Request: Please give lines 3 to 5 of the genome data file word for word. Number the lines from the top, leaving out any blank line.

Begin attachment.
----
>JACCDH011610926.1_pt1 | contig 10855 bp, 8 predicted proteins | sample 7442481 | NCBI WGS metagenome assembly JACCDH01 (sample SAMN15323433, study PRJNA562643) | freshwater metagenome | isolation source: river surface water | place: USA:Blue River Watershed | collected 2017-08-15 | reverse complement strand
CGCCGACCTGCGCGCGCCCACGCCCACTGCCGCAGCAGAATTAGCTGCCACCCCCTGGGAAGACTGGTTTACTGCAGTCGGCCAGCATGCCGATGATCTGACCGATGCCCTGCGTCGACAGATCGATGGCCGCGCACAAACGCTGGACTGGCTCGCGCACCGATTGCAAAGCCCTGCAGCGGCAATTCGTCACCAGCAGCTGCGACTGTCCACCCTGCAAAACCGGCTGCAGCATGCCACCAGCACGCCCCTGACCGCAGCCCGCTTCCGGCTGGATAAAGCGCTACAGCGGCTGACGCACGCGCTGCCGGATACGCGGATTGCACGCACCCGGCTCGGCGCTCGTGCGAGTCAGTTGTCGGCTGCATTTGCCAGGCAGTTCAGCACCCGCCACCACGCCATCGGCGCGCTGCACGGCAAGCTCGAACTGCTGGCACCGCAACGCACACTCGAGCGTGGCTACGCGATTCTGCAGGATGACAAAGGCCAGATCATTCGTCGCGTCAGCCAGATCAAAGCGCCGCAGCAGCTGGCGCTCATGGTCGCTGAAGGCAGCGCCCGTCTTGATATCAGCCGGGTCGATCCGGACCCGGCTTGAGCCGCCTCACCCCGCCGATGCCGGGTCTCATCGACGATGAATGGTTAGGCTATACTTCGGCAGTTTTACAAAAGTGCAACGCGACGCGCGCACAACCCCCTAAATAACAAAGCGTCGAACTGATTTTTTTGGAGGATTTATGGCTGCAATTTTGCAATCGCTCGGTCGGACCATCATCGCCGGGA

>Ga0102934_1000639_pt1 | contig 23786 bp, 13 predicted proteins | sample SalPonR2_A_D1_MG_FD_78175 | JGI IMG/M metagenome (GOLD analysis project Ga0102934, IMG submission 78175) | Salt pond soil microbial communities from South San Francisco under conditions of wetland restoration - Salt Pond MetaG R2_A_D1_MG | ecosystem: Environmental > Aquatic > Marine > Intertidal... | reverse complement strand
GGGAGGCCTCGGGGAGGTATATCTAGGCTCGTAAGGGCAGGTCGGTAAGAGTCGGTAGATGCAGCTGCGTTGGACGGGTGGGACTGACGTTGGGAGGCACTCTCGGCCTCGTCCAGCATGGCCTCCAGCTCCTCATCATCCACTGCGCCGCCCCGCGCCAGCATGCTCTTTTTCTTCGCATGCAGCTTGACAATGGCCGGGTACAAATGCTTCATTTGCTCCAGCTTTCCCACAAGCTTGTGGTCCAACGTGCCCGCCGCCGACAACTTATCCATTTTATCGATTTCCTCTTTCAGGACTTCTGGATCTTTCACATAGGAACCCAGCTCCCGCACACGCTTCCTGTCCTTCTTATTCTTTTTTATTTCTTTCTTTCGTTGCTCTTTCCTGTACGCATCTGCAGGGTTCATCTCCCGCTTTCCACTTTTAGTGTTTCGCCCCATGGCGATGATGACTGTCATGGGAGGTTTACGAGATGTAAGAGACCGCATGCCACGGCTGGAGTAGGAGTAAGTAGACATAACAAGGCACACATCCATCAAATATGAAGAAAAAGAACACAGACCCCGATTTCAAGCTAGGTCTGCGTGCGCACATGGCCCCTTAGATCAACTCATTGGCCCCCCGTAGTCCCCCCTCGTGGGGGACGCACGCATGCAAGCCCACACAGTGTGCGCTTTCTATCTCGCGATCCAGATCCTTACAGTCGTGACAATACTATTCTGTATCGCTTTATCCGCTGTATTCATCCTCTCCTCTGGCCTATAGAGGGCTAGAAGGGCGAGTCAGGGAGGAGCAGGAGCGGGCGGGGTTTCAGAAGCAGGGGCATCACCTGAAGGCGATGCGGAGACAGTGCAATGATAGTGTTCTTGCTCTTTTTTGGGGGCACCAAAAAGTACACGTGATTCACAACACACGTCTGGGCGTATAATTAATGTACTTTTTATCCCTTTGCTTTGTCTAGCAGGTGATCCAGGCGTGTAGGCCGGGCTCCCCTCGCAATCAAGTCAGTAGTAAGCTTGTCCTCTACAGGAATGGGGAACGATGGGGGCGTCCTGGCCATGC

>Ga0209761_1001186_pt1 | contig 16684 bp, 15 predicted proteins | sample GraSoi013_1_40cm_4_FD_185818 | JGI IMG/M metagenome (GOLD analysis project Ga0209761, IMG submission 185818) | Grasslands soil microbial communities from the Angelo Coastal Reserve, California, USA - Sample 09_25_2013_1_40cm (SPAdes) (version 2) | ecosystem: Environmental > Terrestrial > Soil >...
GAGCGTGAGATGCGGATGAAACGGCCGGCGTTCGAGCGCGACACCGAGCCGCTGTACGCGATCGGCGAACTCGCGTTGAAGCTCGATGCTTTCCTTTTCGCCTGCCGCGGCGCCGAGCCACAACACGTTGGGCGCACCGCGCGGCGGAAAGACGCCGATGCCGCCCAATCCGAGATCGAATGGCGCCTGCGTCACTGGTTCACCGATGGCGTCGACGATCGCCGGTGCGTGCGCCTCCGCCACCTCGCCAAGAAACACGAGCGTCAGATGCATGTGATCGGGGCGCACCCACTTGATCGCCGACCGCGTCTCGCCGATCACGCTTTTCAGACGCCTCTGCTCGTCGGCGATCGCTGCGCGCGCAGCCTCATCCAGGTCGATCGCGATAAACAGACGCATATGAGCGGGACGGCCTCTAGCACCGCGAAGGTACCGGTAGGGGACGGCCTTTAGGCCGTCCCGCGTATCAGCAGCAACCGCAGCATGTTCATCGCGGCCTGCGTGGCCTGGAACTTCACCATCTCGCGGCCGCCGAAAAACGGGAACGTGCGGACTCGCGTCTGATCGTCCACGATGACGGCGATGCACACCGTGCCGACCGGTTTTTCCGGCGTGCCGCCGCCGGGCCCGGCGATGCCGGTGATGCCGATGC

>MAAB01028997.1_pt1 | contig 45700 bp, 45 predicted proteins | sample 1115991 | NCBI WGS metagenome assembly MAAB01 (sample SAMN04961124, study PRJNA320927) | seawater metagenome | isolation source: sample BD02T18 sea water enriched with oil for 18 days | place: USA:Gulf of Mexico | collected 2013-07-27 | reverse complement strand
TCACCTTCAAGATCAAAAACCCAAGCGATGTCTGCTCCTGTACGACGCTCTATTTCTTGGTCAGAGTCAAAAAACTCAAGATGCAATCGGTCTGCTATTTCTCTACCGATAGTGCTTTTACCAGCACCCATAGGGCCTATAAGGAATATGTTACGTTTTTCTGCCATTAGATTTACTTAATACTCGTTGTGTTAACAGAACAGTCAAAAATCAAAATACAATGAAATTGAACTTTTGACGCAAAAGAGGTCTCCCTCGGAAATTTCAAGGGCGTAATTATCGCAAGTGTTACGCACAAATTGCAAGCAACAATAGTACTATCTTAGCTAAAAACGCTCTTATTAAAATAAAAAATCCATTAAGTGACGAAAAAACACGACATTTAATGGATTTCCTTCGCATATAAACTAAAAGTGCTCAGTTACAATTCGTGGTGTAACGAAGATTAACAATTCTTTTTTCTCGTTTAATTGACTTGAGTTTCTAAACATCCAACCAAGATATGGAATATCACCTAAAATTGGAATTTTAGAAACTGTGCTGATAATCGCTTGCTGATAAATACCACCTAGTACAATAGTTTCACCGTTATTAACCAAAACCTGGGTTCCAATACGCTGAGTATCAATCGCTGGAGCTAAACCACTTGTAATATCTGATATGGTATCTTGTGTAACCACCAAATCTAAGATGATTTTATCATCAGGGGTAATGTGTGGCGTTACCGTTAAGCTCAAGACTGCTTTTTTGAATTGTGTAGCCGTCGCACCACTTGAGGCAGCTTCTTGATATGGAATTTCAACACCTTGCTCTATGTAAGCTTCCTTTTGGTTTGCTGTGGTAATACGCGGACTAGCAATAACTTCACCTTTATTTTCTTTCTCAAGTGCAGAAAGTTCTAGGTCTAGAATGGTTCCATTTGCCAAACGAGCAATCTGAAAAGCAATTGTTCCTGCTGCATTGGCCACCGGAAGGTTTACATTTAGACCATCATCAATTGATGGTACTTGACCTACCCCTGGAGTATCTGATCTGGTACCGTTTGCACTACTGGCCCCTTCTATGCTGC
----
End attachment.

>Ga0102934_1000639_pt1 | contig 23786 bp, 13 predicted proteins | sample SalPonR2_A_D1_MG_FD_78175 | JGI IMG/M metagenome (GOLD analysis project Ga0102934, IMG submission 78175) | Salt pond soil microbial communities from South San Francisco under conditions of wetland restoration - Salt Pond MetaG R2_A_D1_MG | ecosystem: Environmental > Aquatic > Marine > Intertidal... | reverse complement strand
GGGAGGCCTCGGGGAGGTATATCTAGGCTCGTAAGGGCAGGTCGGTAAGAGTCGGTAGATGCAGCTGCGTTGGACGGGTGGGACTGACGTTGGGAGGCACTCTCGGCCTCGTCCAGCATGGCCTCCAGCTCCTCATCATCCACTGCGCCGCCCCGCGCCAGCATGCTCTTTTTCTTCGCATGCAGCTTGACAATGGCCGGGTACAAATGCTTCATTTGCTCCAGCTTTCCCACAAGCTTGTGGTCCAACGTGCCCGCCGCCGACAACTTATCCATTTTATCGATTTCCTCTTTCAGGACTTCTGGATCTTTCACATAGGAACCCAGCTCCCGCACACGCTTCCTGTCCTTCTTATTCTTTTTTATTTCTTTCTTTCGTTGCTCTTTCCTGTACGCATCTGCAGGGTTCATCTCCCGCTTTCCACTTTTAGTGTTTCGCCCCATGGCGATGATGACTGTCATGGGAGGTTTACGAGATGTAAGAGACCGCATGCCACGGCTGGAGTAGGAGTAAGTAGACATAACAAGGCACACATCCATCAAATATGAAGAAAAAGAACACAGACCCCGATTTCAAGCTAGGTCTGCGTGCGCACATGGCCCCTTAGATCAACTCATTGGCCCCCCGTAGTCCCCCCTCGTGGGGGACGCACGCATGCAAGCCCACACAGTGTGCGCTTTCTATCTCGCGATCCAGATCCTTACAGTCGTGACAATACTATTCTGTATCGCTTTATCCGCTGTATTCATCCTCTCCTCTGGCCTATAGAGGGCTAGAAGGGCGAGTCAGGGAGGAGCAGGAGCGGGCGGGGTTTCAGAAGCAGGGGCATCACCTGAAGGCGATGCGGAGACAGTGCAATGATAGTGTTCTTGCTCTTTTTTGGGGGCACCAAAAAGTACACGTGATTCACAACACACGTCTGGGCGTATAATTAATGTACTTTTTATCCCTTTGCTTTGTCTAGCAGGTGATCCAGGCGTGTAGGCCGGGCTCCCCTCGCAATCAAGTCAGTAGTAAGCTTGTCCTCTACAGGAATGGGGAACGATGGGGGCGTCCTGGCCATGC

>Ga0209761_1001186_pt1 | contig 16684 bp, 15 predicted proteins | sample GraSoi013_1_40cm_4_FD_185818 | JGI IMG/M metagenome (GOLD analysis project Ga0209761, IMG submission 185818) | Grasslands soil microbial communities from the Angelo Coastal Reserve, California, USA - Sample 09_25_2013_1_40cm (SPAdes) (version 2) | ecosystem: Environmental > Terrestrial > Soil >...